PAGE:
• Praise your child when you see them actively face a fear and overcome it.
  • Create a special goodbye ritual (a secret handshake, a prayer and hug, or a familiar phrase).

It will take time, repetition, and building trust to help your child feel comfortable when they are away from you. Try to determine the root of your child’s fear of separation by listening to their verbal and nonverbal cues. It will take time to get to the root of your child’s fears. Be patient as you help them through the process.

Having scheduled time together can help your child feel that they are loved and not be so anxious about separation. If you plan to cuddle with them before bed, have a weekly date, or just make time to talk to them it can go a long way to alleviating the anxiety around being apart from you.

Separation anxiety as a parent.

First time parents may find watching their child head through the double doors of school a major emotional experience. If you have spent the first several years of your child’s life in constant proximity to them, you may experience separation anxiety. It is important to celebrate the milestone with your child and not make them feel guilty for being away from you.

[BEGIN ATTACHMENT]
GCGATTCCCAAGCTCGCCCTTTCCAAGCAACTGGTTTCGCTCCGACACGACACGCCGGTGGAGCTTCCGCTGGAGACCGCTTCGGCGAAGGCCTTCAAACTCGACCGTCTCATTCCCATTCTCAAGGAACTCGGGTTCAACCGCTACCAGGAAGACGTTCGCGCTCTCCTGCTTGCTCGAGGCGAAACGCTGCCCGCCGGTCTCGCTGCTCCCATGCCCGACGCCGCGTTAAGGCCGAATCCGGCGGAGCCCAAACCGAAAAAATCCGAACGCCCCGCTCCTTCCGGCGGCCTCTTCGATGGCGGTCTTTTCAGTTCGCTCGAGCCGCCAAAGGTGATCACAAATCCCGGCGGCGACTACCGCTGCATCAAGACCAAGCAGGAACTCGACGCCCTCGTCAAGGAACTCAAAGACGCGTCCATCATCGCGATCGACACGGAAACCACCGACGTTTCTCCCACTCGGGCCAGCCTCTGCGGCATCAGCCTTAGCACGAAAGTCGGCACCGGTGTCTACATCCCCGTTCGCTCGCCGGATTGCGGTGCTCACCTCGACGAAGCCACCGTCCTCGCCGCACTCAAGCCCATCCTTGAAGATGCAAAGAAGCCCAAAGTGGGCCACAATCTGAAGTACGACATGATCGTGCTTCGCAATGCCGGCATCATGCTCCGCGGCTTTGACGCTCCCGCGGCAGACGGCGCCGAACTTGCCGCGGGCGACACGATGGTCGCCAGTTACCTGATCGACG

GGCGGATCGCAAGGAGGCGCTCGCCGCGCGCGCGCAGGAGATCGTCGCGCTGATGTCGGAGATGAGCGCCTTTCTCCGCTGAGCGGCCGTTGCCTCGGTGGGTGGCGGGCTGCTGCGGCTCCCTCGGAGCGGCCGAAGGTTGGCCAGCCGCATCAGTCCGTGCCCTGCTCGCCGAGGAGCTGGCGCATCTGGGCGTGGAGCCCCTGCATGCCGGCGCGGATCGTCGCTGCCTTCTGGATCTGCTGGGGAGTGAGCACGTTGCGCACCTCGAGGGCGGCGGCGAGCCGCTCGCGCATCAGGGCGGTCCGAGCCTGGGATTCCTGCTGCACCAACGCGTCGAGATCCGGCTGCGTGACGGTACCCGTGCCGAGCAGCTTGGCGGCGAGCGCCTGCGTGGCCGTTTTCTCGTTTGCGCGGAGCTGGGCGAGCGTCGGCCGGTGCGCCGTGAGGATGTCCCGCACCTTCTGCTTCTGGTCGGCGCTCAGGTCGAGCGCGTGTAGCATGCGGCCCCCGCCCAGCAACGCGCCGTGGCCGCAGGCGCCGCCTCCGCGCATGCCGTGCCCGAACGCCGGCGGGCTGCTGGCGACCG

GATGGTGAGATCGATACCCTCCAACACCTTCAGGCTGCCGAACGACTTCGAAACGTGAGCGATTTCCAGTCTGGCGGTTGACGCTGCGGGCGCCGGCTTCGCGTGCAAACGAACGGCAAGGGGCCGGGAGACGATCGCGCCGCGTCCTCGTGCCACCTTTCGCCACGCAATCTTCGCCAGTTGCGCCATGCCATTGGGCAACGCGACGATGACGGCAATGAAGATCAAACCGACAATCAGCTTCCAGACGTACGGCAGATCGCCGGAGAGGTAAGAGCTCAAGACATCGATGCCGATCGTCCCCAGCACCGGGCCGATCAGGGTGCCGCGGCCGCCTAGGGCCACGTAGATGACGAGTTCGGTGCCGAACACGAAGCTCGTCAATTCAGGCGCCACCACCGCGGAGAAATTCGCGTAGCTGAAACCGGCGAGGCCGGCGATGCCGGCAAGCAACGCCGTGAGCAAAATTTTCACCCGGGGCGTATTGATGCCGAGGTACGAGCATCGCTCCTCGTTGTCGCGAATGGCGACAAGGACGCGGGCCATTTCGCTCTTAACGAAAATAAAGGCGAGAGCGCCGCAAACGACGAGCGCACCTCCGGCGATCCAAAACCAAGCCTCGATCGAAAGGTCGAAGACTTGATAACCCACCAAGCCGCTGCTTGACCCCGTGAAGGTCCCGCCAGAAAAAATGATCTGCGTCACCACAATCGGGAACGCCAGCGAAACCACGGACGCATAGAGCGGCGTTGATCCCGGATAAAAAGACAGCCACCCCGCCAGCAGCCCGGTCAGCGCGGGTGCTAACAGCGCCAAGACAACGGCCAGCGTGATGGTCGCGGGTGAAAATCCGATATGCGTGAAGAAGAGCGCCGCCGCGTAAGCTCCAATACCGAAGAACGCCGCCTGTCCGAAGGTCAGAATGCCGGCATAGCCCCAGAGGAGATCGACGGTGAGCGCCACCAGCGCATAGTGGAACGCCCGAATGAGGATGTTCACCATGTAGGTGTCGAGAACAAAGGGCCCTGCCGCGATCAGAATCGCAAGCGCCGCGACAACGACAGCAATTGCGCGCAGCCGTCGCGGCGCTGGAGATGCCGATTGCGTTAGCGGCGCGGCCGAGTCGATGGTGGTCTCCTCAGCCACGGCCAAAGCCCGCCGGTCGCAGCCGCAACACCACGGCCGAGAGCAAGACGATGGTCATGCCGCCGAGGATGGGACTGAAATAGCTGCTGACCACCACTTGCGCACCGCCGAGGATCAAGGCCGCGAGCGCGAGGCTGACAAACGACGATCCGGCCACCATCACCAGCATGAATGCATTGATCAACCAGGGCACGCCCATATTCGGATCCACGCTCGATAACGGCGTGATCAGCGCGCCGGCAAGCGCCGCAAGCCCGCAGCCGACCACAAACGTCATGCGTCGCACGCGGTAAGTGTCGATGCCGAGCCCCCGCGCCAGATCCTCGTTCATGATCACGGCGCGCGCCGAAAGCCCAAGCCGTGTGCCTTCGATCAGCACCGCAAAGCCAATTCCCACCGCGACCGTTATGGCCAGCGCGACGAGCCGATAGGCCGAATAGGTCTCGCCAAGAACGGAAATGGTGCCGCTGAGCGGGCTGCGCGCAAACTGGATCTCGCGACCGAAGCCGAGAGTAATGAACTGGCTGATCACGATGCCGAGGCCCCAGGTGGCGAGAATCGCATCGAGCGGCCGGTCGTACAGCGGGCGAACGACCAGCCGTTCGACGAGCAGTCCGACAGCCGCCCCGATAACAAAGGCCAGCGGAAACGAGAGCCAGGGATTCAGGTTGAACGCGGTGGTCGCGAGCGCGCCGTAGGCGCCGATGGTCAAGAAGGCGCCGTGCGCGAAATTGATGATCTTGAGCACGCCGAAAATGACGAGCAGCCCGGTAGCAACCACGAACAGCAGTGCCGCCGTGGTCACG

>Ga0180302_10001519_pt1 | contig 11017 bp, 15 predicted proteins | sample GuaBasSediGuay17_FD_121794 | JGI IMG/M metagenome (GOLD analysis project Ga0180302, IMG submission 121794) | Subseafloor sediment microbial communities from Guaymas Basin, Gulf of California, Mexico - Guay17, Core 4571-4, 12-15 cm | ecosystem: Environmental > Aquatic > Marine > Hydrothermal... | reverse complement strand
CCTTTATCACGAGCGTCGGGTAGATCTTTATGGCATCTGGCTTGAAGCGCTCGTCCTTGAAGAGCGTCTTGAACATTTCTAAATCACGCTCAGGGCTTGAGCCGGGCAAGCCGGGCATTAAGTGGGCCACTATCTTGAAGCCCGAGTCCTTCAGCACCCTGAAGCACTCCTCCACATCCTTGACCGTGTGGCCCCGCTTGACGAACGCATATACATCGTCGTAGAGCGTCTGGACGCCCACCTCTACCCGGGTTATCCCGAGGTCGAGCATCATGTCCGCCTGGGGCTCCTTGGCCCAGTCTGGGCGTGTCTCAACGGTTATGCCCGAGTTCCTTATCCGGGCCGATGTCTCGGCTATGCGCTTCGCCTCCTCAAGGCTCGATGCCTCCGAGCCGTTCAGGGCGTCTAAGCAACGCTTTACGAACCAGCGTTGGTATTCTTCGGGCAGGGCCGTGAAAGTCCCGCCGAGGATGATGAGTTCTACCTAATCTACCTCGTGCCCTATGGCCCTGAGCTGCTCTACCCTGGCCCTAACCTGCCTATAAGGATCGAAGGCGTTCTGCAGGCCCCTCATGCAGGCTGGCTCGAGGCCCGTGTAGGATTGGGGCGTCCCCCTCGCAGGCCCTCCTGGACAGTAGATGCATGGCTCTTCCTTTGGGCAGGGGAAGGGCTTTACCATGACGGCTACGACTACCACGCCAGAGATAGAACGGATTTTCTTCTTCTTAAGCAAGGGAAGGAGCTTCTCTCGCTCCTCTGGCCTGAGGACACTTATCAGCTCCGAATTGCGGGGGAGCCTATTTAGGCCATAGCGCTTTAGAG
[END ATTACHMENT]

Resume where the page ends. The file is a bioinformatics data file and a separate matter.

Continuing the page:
Plan a warm welcome when you pick your child up. Know that they will have days that they are tired and cranky from being at school and days when they have nothing to say. Other times the stories about their day May flow like water. Learning how to let your child try things away from you can be challenging but is necessary for them to develop and grow.

Given many recent school shootings and the way that COVID-19 affected schooling, parents may be experiencing higher levels of separation anxiety. If you are feeling anxious about those issues, spend some time learning about the school’s safety policies and come up with plans for your family. There are no perfect solutions. Do your best to keep your anxieties to yourself, and not put them onto your child.

The God who does not separate from you.

Separation and return are normal parts of human experience. Depending on your experience, you may have dealt with abandonment or ghosting in your life. This can make it more difficult for you to trust people. But you can learn to trust God who does not separate from you.

Who shall separate us from the love of Christ? For I am convinced that neither death nor life, neither angels nor demons, neither the present nor the future, nor any powers, neither height nor depth, nor anything else in all creation, will be able to separate us from the love of God that is in Christ Jesus our Lord. Romans 8:35, 38-39 (NIV)